A Book of Gems Choice selections from the writings of Benjamin Franklin

By Benjamin Franklin

Page 252

any man
would be my disciple, let him take up his cross and follow me.” Such
are a few of the many expressions setting forth the exalted position of
the Christian’s King and the Christian’s Lord. When he was coronated
in heaven, crowned Lord of all, the Almighty Father swore that he
should reign till all his enemies should be put under his feet—that
to him every knee should bow, and every tongue should confess. Lift
up your hearts, all you saints, and behold your King! He is the head
of the church. Set your affections on him, follow him, and consecrate
yourselves to him forever more.


ST. LOUIS, MO., May 18th, 1874.

_To the Editor of the Globe_:

I will give a reward of fifty dollars to any one who will
give the name of a Presbyterian minister, who is a member
of a Presbytery, under the jurisdiction of the General
Assembly of the Presbyterian Church, of the United States
of America, who has, at any time, preached the doctrine of
infant damnation; and I will give fifty dollars additional
reward, to any one who can point out any article in the
Confession of Faith or Catechism of this Church, teaching
this horrid doctrine. As infant damnation has been charged
upon Presbyterians in an editorial, of recent date, in the
_Globe_, the above reward is offered for the proof. That
the elect are incapable of sin, is also stated in the same
editorial, to be a doctrine of the Presbyterian Church. This
also is untrue.


We publish the above to show where the _pressure comes_, and not that
we expect any “fifty dollars reward,” for such men as the writer of
this, always have a loop-hole through which to escape, but we will see

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Text Comparison with Franklin's Way to Wealth; or, "Poor Richard Improved"

Page 0
Illustrated by twenty-two Cuts on Wood.
Page 1
Virtue and Innocence, a Poem 1 0 The Economy of Human Life 1 0 Old Friends in a New Dress, or Selections from Esop's Fables, in Verse, 2 parts, plates 2 0 Little Jack Horner, in Verse, plain 1s.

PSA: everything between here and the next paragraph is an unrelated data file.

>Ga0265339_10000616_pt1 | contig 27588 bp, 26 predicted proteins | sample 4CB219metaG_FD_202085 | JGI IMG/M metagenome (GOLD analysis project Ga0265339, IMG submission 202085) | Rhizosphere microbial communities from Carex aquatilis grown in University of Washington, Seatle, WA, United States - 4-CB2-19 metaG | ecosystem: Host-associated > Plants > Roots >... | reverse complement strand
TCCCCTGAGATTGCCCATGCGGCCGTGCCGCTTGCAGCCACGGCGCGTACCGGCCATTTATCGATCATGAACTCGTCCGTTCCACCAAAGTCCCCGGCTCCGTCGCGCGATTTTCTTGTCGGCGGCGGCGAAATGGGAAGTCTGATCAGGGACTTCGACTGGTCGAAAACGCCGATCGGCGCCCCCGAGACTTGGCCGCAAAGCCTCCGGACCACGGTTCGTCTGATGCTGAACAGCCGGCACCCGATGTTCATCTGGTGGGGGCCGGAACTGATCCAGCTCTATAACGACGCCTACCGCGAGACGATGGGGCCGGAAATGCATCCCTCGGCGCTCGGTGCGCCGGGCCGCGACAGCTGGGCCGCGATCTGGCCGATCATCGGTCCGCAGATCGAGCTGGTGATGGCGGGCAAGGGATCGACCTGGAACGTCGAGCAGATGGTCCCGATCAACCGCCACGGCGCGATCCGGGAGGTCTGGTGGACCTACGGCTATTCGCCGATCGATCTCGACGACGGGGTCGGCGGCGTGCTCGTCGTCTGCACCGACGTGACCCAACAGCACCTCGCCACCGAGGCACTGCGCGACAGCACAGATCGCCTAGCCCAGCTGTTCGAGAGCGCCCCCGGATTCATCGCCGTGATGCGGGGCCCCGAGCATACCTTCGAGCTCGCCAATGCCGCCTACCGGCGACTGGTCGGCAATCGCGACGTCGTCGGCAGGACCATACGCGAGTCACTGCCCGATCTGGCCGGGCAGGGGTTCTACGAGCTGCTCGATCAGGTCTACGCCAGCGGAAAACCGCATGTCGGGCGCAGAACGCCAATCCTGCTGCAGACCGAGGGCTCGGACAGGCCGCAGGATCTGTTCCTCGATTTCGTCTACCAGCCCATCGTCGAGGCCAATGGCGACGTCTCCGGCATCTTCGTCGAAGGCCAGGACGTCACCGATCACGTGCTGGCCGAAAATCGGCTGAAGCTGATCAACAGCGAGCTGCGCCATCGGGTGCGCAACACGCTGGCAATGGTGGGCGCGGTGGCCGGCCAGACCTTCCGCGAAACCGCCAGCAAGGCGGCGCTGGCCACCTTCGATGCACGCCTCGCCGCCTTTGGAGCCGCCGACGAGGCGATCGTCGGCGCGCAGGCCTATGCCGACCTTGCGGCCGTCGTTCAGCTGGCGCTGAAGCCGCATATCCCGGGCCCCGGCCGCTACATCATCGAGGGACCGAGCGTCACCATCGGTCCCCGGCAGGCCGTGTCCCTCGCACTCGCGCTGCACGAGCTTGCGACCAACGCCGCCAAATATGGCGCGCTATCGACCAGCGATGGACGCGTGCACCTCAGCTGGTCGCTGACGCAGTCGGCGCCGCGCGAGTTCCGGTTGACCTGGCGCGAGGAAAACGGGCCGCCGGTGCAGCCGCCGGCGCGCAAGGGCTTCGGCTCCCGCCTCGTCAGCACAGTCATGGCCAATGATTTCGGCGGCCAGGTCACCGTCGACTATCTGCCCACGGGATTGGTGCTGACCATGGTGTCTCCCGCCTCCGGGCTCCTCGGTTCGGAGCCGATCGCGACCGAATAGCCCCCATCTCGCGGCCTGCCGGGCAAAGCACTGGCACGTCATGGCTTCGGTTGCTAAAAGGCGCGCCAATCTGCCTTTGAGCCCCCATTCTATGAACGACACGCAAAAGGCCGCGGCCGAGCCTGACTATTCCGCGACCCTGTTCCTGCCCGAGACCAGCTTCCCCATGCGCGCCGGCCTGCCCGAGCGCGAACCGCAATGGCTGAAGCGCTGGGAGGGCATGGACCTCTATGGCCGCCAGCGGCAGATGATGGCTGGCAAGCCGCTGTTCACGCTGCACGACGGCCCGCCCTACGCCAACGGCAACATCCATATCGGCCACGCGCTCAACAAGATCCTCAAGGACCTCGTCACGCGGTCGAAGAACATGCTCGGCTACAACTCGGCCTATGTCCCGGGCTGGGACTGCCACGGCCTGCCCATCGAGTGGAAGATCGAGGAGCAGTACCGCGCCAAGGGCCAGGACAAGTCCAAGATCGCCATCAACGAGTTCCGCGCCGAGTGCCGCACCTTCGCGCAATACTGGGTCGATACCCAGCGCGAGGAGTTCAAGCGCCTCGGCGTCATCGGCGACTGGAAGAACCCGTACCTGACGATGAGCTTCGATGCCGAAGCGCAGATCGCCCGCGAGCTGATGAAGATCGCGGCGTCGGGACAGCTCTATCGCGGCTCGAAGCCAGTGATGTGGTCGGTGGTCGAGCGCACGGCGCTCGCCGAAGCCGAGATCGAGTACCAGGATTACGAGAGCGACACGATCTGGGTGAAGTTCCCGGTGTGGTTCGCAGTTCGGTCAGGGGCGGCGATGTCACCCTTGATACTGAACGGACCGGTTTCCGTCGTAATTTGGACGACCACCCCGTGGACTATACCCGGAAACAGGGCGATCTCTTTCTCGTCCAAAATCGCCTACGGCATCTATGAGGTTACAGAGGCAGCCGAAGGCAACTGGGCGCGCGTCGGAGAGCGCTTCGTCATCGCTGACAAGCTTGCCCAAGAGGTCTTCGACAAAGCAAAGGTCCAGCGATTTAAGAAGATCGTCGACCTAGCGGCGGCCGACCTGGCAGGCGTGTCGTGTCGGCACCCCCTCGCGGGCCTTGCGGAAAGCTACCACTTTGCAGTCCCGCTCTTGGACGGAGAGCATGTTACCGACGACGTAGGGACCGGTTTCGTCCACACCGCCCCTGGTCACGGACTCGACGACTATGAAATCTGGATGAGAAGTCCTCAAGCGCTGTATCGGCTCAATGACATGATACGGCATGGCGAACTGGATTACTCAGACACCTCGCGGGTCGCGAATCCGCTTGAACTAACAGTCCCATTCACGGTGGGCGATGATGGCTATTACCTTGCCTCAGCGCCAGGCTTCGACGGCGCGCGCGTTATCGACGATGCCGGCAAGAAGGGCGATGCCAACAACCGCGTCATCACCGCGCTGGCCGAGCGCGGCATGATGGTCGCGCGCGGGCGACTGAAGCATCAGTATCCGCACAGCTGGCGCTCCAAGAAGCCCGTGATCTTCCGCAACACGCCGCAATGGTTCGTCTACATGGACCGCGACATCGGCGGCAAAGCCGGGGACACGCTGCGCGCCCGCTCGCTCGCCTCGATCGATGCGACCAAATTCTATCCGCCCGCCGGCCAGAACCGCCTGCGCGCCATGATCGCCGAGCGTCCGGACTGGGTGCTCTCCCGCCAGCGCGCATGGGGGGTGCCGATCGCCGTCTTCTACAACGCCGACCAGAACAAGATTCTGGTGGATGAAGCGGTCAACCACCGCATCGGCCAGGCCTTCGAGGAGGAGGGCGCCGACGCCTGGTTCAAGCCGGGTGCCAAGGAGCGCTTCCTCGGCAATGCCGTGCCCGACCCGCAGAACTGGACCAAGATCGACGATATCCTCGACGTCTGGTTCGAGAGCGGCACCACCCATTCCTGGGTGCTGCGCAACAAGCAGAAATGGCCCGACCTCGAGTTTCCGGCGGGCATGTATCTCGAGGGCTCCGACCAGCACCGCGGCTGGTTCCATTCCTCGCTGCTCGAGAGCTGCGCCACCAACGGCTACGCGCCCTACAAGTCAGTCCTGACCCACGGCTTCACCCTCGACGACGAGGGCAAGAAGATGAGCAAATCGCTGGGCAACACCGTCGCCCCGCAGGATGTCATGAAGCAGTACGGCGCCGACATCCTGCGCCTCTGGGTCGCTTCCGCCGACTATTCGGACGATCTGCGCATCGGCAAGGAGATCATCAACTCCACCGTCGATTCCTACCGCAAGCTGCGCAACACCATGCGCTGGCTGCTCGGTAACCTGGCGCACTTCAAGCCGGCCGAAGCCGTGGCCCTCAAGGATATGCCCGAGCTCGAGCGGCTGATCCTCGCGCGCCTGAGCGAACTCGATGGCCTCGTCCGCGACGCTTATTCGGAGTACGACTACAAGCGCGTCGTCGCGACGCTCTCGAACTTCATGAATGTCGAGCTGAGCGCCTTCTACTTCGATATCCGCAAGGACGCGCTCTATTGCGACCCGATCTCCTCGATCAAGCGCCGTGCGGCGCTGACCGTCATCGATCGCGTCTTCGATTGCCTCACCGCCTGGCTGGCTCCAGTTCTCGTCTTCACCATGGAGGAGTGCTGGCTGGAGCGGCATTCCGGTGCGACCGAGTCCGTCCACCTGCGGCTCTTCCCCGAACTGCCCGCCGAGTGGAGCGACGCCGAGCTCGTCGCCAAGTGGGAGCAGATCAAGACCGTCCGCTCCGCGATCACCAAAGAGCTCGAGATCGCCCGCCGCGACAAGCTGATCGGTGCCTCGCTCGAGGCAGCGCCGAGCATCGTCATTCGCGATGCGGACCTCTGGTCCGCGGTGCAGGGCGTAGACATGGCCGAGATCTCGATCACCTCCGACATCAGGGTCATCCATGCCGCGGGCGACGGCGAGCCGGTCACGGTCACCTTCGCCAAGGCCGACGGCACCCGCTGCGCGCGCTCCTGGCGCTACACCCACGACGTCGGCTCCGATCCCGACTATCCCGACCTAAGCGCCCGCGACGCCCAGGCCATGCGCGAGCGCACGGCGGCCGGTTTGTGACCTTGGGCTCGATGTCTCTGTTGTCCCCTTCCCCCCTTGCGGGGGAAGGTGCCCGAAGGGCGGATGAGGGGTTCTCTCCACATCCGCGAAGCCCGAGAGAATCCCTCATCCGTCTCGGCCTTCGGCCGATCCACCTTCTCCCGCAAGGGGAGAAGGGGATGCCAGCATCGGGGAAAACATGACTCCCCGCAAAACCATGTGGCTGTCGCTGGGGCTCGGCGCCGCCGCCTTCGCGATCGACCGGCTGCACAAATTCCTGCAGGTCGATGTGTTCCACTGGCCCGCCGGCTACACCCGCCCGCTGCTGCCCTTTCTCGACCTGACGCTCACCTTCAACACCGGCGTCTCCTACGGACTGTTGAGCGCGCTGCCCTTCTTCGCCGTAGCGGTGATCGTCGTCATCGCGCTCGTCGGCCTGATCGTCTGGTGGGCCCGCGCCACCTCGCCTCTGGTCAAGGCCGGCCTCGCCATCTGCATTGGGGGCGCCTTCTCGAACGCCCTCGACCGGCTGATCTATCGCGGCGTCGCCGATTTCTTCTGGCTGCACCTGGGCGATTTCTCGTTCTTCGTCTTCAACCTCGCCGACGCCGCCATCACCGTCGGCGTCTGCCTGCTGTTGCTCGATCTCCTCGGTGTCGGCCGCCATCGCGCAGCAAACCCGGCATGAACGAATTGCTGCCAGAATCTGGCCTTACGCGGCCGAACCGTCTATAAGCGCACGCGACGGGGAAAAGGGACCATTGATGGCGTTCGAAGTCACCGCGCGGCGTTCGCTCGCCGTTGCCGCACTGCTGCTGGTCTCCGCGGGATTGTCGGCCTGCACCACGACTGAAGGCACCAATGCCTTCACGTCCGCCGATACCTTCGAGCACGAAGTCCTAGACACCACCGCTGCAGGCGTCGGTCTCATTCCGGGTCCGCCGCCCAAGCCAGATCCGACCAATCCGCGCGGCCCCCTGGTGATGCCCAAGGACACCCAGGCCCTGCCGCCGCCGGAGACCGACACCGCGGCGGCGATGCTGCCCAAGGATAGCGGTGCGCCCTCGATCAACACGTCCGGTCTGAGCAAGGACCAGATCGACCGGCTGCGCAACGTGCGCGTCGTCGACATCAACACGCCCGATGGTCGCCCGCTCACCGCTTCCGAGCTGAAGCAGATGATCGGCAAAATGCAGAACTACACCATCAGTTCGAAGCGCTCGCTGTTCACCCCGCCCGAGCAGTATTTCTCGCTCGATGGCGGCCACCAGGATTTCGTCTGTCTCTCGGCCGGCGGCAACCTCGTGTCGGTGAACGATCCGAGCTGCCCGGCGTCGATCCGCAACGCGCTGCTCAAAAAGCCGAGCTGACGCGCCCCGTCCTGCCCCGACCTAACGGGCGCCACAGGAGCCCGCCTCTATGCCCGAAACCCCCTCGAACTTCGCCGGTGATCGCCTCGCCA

Page 2
However, let us hearken to good advice, and something may be done for us; "God helps them that help themselves," as Poor Richard says.
Page 3
] 'So what signifies wishing and hoping for better times? We may make these times better, if we bestir ourselves.
Page 4
"Fly pleasures and they will follow you.
Page 5
A man may if he knows not how to save as he gets, "keep his nose all his life to the grindstone, and die not worth a groat at last.
Page 6
"If you would know the value of money, go and try to borrow some; for he that goes a borrowing, goes a sorrowing," as Poor Richard says; and, indeed, so does he that lends to such people, when he goes to get it in again.
Page 7
" And it is as truly folly for the poor to ape the rich, as for the frog to swell, in order to equal the ox.
Page 8
" The day comes round before you are aware, and the demand is made before you are prepared to satisfy it; or, if you bear your debt in mind, the term, which at first seemed so long, will, as it lessens, appear extremely short: "Time will seem to have added wings to his heels as well as his shoulders.
Page 9
Page 9, "grevious" changed to "grievous" (much more grievous) Page 11, "waisting" changed to "wasting" (wasting time must be) Page 12, "mak" changed to "make" (We may make).